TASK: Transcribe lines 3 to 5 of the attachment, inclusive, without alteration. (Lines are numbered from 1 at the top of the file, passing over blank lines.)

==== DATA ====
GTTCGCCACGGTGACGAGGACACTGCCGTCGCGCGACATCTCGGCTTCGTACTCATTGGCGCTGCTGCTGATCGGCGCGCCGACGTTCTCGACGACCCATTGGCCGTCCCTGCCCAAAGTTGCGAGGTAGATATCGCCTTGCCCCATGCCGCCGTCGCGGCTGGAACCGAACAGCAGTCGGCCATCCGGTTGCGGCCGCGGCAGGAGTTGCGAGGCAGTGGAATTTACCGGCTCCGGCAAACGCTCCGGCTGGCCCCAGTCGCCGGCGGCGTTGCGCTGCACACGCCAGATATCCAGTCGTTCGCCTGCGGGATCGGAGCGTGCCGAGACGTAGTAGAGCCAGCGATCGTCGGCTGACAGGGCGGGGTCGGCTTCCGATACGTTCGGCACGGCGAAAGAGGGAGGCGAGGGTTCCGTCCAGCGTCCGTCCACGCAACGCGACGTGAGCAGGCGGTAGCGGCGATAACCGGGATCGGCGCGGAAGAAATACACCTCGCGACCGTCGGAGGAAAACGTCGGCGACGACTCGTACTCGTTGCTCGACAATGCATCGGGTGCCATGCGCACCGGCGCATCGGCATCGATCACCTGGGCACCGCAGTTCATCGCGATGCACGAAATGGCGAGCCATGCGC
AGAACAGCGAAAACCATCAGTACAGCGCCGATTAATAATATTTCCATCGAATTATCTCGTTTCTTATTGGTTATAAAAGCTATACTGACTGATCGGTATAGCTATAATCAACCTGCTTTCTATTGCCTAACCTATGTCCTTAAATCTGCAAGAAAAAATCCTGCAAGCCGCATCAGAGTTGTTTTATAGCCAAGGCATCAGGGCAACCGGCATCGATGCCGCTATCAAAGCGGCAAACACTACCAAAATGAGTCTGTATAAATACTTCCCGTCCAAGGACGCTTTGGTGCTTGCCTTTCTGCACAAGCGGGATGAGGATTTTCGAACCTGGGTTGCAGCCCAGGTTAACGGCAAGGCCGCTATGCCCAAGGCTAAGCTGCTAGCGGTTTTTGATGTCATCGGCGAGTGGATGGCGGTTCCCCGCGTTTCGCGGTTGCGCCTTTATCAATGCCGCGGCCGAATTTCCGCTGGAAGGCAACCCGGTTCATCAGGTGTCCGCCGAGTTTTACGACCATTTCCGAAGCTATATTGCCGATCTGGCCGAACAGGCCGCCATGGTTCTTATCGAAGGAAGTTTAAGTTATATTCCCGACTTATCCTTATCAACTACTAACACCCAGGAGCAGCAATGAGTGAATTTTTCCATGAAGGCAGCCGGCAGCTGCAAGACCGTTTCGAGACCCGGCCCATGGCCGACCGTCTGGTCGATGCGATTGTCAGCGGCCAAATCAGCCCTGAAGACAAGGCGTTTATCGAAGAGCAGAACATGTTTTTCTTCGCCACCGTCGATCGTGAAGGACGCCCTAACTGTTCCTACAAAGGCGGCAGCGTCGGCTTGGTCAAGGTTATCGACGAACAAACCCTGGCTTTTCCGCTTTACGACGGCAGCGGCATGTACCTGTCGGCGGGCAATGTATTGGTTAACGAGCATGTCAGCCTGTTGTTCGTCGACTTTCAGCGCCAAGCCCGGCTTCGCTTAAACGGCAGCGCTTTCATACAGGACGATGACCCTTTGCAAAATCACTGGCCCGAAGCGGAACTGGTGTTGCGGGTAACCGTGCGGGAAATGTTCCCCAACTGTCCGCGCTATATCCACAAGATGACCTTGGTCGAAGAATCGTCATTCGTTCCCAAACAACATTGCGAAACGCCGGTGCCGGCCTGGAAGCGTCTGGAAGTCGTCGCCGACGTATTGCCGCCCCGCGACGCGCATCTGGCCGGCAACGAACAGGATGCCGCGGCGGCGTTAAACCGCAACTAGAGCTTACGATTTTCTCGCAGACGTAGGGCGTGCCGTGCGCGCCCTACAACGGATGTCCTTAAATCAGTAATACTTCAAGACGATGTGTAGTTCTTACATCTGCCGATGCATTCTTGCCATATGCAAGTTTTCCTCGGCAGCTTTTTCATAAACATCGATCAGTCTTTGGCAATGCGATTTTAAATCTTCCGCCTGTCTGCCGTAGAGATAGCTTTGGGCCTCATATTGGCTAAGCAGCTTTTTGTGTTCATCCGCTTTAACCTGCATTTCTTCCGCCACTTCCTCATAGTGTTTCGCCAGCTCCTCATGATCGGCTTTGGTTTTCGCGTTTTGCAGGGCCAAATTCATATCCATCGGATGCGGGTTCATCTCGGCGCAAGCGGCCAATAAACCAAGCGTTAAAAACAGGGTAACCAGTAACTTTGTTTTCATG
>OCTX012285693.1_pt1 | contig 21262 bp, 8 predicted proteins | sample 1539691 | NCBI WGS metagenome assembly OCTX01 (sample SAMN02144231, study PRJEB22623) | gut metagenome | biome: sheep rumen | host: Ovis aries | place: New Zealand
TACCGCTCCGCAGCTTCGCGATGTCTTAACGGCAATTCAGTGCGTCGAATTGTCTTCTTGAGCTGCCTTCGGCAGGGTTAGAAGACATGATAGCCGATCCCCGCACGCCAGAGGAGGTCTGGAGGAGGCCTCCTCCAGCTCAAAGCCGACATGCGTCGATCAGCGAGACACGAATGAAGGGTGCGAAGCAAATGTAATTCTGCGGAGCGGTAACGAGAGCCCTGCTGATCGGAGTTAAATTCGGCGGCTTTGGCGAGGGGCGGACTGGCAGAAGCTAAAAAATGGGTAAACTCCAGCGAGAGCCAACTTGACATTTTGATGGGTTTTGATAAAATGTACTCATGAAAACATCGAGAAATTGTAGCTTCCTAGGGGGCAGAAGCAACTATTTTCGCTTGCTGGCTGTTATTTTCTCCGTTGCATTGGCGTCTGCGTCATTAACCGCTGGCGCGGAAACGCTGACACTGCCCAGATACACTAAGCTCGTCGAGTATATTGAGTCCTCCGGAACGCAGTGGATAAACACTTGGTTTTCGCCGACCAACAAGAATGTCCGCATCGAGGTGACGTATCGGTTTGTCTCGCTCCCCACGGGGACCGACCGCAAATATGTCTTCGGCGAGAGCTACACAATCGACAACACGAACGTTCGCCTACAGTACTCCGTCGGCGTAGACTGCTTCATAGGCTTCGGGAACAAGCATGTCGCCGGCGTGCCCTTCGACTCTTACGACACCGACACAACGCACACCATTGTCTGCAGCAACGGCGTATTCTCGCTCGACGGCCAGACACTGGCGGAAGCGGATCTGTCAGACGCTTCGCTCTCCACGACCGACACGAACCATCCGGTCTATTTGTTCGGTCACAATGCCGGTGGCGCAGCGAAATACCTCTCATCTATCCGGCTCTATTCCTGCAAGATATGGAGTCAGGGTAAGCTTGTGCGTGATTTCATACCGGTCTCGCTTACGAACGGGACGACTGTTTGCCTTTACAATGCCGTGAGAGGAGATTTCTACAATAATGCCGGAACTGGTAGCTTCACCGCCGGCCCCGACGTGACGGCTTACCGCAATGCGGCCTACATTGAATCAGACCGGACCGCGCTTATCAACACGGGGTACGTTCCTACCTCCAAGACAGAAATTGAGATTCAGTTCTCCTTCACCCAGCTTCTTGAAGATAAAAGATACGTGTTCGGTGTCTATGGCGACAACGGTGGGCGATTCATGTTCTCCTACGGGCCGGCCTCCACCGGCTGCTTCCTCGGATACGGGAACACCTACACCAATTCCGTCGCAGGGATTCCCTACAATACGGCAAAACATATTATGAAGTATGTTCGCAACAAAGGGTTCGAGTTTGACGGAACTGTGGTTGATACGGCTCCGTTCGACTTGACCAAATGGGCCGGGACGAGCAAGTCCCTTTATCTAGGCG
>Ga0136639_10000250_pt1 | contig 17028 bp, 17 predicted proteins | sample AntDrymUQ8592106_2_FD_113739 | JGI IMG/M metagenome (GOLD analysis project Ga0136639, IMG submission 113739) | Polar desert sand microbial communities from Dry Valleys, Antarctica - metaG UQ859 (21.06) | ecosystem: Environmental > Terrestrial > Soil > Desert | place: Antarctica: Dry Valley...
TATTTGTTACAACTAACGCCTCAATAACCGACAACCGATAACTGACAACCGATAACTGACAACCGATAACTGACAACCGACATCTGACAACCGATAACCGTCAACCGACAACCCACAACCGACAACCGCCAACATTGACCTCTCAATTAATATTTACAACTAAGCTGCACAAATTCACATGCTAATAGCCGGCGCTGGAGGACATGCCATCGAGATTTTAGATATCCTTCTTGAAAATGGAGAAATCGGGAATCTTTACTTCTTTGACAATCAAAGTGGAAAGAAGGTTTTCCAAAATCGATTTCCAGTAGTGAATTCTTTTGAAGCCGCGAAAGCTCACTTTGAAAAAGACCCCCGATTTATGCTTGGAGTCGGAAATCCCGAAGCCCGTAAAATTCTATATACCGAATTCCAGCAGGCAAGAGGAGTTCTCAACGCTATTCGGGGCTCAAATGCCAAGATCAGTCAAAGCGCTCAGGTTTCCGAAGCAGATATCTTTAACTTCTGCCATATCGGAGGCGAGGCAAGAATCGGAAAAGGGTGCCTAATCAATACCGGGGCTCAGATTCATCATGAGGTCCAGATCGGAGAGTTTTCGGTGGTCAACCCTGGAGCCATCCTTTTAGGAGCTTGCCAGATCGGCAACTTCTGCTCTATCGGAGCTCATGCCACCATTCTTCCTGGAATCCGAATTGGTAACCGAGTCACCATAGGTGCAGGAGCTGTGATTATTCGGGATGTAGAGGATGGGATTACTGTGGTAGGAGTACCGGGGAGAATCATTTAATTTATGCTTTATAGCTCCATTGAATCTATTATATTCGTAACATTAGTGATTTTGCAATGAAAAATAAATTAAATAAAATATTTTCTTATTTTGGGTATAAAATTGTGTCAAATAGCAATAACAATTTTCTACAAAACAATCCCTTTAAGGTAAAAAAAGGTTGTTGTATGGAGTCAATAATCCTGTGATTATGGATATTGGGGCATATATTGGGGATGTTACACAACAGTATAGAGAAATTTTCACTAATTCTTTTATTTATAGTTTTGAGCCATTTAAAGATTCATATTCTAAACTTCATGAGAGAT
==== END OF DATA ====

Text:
>OCTX012285693.1_pt1 | contig 21262 bp, 8 predicted proteins | sample 1539691 | NCBI WGS metagenome assembly OCTX01 (sample SAMN02144231, study PRJEB22623) | gut metagenome | biome: sheep rumen | host: Ovis aries | place: New Zealand
TACCGCTCCGCAGCTTCGCGATGTCTTAACGGCAATTCAGTGCGTCGAATTGTCTTCTTGAGCTGCCTTCGGCAGGGTTAGAAGACATGATAGCCGATCCCCGCACGCCAGAGGAGGTCTGGAGGAGGCCTCCTCCAGCTCAAAGCCGACATGCGTCGATCAGCGAGACACGAATGAAGGGTGCGAAGCAAATGTAATTCTGCGGAGCGGTAACGAGAGCCCTGCTGATCGGAGTTAAATTCGGCGGCTTTGGCGAGGGGCGGACTGGCAGAAGCTAAAAAATGGGTAAACTCCAGCGAGAGCCAACTTGACATTTTGATGGGTTTTGATAAAATGTACTCATGAAAACATCGAGAAATTGTAGCTTCCTAGGGGGCAGAAGCAACTATTTTCGCTTGCTGGCTGTTATTTTCTCCGTTGCATTGGCGTCTGCGTCATTAACCGCTGGCGCGGAAACGCTGACACTGCCCAGATACACTAAGCTCGTCGAGTATATTGAGTCCTCCGGAACGCAGTGGATAAACACTTGGTTTTCGCCGACCAACAAGAATGTCCGCATCGAGGTGACGTATCGGTTTGTCTCGCTCCCCACGGGGACCGACCGCAAATATGTCTTCGGCGAGAGCTACACAATCGACAACACGAACGTTCGCCTACAGTACTCCGTCGGCGTAGACTGCTTCATAGGCTTCGGGAACAAGCATGTCGCCGGCGTGCCCTTCGACTCTTACGACACCGACACAACGCACACCATTGTCTGCAGCAACGGCGTATTCTCGCTCGACGGCCAGACACTGGCGGAAGCGGATCTGTCAGACGCTTCGCTCTCCACGACCGACACGAACCATCCGGTCTATTTGTTCGGTCACAATGCCGGTGGCGCAGCGAAATACCTCTCATCTATCCGGCTCTATTCCTGCAAGATATGGAGTCAGGGTAAGCTTGTGCGTGATTTCATACCGGTCTCGCTTACGAACGGGACGACTGTTTGCCTTTACAATGCCGTGAGAGGAGATTTCTACAATAATGCCGGAACTGGTAGCTTCACCGCCGGCCCCGACGTGACGGCTTACCGCAATGCGGCCTACATTGAATCAGACCGGACCGCGCTTATCAACACGGGGTACGTTCCTACCTCCAAGACAGAAATTGAGATTCAGTTCTCCTTCACCCAGCTTCTTGAAGATAAAAGATACGTGTTCGGTGTCTATGGCGACAACGGTGGGCGATTCATGTTCTCCTACGGGCCGGCCTCCACCGGCTGCTTCCTCGGATACGGGAACACCTACACCAATTCCGTCGCAGGGATTCCCTACAATACGGCAAAACATATTATGAAGTATGTTCGCAACAAAGGGTTCGAGTTTGACGGAACTGTGGTTGATACGGCTCCGTTCGACTTGACCAAATGGGCCGGGACGAGCAAGTCCCTTTATCTAGGCG
>Ga0136639_10000250_pt1 | contig 17028 bp, 17 predicted proteins | sample AntDrymUQ8592106_2_FD_113739 | JGI IMG/M metagenome (GOLD analysis project Ga0136639, IMG submission 113739) | Polar desert sand microbial communities from Dry Valleys, Antarctica - metaG UQ859 (21.06) | ecosystem: Environmental > Terrestrial > Soil > Desert | place: Antarctica: Dry Valley...